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President Donald Trump phoned the head of Boeing ahead of the company’s announcement on Monday that it was halting production of the 737 Max, a person familiar with the matter said Thursday.

Meanwhile, the company was hit by two downgrades to its debt rating, including by S&P on Thursday, amid the drawn-out process for returning the once popular aircraft to the skies.

The Max has been grounded since mid-March following two deadly crashes that together killed 346 people.

Trump called Boeing Chief Executive Dennis Muilenburg on Sunday for details about the Max production plans, the person said, confirming reports in U.S. media.

Muilenburg assured Trump that the company’s plan to halt output on the troubled plane would not result in layoffs, the person told AFP.

Boeing announced Monday that it was shutting down production for an unspecified time, saying the move was necessary because the regulatory process to recertify the plane was taking longer than expected.

That has hampered the ability to safely deliver some 400 planes built and stored since the regulators grounded the popular aircraft.

The Max crisis is expected to hit Boeing’s earnings for the next couple of years and economists say the temporary halt to production will constrain U.S. economic growth through at least the first quarter of 2020 because of the damage done to exports and suppliers.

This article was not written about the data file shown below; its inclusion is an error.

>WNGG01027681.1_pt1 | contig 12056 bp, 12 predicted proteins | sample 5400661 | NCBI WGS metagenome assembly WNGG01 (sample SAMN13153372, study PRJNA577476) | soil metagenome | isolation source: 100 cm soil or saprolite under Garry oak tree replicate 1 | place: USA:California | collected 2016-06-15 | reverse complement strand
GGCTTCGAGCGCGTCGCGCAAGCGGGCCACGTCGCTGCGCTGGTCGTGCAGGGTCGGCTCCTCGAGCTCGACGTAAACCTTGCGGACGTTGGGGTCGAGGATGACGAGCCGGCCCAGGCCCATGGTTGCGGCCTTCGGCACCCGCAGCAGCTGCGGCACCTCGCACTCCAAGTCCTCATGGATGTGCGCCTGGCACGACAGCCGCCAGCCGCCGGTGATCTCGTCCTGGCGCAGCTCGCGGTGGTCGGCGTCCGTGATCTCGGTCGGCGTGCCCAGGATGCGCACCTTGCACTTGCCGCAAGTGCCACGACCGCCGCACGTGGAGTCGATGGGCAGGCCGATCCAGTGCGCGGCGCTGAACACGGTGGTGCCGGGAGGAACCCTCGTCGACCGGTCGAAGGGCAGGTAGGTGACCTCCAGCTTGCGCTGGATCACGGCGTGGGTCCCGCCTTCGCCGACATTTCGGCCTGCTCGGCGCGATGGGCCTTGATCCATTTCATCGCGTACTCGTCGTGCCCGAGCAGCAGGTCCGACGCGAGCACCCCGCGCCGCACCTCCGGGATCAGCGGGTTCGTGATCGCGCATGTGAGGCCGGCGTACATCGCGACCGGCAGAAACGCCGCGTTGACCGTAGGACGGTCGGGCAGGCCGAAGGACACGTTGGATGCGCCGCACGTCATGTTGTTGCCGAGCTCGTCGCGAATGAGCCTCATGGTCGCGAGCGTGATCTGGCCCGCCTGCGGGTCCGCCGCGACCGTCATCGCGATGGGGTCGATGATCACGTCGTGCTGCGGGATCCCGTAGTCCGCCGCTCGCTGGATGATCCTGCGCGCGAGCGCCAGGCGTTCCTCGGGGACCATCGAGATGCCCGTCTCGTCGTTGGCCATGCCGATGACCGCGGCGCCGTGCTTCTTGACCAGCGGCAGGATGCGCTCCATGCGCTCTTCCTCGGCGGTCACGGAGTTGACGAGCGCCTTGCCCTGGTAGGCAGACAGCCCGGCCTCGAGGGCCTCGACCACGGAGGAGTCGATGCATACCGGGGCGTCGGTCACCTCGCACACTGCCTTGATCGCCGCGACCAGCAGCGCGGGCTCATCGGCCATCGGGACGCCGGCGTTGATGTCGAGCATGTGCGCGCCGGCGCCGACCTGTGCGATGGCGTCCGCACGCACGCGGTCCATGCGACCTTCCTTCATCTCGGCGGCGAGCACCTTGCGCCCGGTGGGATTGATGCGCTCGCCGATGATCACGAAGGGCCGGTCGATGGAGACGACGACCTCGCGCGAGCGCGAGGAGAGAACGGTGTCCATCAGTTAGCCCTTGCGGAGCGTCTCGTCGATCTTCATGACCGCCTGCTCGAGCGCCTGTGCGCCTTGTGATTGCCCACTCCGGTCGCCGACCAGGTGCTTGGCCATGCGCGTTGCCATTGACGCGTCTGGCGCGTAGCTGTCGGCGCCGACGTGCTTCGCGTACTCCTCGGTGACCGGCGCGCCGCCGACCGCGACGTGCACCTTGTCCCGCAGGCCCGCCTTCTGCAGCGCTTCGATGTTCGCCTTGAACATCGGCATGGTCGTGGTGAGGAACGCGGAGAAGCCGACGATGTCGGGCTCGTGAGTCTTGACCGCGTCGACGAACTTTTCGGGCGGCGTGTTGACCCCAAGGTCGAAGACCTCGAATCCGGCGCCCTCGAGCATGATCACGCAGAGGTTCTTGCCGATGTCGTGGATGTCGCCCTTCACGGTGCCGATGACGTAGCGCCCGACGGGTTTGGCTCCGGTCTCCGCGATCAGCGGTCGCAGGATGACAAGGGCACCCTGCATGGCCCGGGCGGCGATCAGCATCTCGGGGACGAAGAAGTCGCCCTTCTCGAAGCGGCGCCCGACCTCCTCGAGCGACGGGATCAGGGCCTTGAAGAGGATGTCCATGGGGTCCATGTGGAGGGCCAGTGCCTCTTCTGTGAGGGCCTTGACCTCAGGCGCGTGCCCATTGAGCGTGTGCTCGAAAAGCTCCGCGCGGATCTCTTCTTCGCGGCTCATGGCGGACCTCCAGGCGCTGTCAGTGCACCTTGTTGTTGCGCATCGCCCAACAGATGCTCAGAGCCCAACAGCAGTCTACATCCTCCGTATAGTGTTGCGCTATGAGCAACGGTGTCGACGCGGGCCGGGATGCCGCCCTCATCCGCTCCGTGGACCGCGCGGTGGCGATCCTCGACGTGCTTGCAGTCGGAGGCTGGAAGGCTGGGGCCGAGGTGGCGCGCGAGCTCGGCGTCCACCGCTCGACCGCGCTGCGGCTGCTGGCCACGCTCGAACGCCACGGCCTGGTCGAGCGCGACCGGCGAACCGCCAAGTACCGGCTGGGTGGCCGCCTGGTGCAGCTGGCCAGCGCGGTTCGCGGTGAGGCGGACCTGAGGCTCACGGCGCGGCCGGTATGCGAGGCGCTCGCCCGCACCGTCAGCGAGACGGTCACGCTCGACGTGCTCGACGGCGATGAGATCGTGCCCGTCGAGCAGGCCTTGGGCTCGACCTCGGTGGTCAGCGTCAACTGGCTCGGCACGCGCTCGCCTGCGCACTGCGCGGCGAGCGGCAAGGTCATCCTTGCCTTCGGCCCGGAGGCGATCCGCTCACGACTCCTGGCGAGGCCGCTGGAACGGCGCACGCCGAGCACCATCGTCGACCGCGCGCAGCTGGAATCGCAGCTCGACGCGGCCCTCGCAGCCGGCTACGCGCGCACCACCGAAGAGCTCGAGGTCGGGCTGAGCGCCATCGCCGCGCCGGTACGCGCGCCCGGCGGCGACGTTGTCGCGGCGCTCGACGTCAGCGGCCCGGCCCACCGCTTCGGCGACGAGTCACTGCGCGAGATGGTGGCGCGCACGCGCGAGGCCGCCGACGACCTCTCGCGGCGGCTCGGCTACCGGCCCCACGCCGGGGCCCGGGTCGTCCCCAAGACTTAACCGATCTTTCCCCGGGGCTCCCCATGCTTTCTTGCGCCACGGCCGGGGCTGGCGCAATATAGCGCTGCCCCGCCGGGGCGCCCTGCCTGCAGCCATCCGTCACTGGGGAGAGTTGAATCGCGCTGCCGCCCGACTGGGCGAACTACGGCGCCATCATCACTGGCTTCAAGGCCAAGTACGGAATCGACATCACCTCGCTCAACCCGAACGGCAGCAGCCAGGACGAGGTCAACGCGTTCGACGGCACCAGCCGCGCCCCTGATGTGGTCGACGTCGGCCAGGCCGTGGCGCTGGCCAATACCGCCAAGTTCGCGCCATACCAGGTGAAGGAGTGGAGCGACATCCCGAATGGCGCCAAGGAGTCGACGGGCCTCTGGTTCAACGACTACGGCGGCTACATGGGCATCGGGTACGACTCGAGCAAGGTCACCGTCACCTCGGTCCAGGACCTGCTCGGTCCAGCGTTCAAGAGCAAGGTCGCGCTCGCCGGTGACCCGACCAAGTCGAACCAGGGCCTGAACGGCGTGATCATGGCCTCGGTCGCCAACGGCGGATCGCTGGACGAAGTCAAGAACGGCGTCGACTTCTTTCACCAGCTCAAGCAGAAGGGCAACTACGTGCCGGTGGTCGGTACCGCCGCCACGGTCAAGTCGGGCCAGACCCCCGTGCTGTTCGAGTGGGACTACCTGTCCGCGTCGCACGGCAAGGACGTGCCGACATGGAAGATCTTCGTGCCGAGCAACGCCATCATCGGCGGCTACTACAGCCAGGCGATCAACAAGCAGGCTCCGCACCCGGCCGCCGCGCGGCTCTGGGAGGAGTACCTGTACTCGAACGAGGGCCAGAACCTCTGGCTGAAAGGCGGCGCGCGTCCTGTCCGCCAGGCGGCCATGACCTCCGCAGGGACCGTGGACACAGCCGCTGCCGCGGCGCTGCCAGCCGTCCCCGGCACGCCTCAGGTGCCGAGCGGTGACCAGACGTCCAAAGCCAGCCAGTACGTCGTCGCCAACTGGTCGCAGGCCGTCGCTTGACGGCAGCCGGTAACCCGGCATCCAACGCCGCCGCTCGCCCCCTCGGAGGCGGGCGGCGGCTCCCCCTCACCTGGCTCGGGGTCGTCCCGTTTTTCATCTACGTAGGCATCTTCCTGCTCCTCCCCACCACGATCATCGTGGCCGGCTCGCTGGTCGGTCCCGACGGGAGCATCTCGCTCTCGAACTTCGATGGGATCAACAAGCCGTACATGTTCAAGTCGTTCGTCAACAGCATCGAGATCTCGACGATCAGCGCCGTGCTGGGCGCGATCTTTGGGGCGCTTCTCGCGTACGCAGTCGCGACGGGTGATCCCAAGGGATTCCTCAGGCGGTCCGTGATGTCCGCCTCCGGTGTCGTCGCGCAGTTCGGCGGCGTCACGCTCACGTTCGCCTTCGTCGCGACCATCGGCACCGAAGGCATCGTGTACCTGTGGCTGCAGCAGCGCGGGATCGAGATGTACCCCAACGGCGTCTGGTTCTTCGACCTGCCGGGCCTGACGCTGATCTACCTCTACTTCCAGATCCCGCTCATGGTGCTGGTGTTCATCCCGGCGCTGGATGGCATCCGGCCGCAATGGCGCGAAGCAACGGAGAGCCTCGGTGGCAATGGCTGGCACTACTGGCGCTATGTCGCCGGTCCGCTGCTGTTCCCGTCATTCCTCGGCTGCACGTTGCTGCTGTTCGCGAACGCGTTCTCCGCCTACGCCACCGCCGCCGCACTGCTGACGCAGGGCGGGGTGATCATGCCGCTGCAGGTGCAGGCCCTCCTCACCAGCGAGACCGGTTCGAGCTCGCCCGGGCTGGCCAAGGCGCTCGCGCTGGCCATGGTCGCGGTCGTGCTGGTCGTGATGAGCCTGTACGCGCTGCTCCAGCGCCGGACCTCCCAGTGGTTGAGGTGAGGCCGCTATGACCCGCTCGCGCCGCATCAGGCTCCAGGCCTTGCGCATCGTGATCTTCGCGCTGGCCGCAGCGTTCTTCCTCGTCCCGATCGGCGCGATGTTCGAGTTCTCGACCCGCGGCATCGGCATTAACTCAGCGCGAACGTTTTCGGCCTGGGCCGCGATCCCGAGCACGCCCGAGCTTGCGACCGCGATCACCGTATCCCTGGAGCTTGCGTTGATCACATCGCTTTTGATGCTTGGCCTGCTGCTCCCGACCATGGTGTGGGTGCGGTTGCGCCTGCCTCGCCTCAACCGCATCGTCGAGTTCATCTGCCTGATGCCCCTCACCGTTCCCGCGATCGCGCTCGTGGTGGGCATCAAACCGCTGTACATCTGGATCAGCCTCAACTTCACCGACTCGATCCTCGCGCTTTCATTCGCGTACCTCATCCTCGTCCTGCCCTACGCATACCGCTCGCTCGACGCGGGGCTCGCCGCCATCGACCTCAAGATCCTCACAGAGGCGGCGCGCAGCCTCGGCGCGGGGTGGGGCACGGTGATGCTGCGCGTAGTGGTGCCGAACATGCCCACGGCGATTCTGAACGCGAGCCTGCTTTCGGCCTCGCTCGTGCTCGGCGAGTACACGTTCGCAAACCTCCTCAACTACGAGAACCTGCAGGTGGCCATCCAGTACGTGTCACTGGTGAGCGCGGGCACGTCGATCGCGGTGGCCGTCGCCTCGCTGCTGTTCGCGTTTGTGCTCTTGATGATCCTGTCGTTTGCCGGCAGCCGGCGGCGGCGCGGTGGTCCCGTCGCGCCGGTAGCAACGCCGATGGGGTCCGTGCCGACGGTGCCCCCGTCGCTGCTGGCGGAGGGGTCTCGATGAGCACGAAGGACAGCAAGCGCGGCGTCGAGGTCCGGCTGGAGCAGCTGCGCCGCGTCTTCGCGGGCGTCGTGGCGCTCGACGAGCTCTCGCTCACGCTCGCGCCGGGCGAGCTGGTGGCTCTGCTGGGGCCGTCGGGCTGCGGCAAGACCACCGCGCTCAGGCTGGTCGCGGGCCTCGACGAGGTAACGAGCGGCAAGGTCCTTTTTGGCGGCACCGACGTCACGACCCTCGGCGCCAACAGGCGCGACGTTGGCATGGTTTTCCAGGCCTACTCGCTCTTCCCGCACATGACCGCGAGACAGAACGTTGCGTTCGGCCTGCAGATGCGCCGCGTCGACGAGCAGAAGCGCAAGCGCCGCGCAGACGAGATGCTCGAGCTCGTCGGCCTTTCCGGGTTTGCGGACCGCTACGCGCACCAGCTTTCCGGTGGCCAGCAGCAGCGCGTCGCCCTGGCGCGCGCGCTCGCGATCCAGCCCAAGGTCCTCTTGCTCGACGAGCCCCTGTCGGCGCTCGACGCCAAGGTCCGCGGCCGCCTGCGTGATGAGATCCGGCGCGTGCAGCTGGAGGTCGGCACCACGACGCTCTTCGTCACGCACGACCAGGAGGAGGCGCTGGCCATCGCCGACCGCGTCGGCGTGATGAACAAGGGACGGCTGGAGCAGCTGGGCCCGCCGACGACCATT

S&P Global Ratings on Thursday cut Boeing’s credit grade a notch to “A-” and warned the rating could go lower “depending on if Boeing resumes production and deliveries of the Max without significant damage to its competitive position.”

But the agency warned that “the longer production is halted, the more likely that some, especially smaller suppliers, could run into liquidity problems,” which in turn could hinder Boeing’s ability to ramp up production once again.

“Stopping and restarting could be costly and difficult.”

Moody’s also cut the manufacturer’s debt rating by one notch late Wednesday.

Moody’s analyst Jonathan Root cited “the uncertainty and elevated risk — both financial and operational — for Boeing and its broader supply chain over the ensuing period.”

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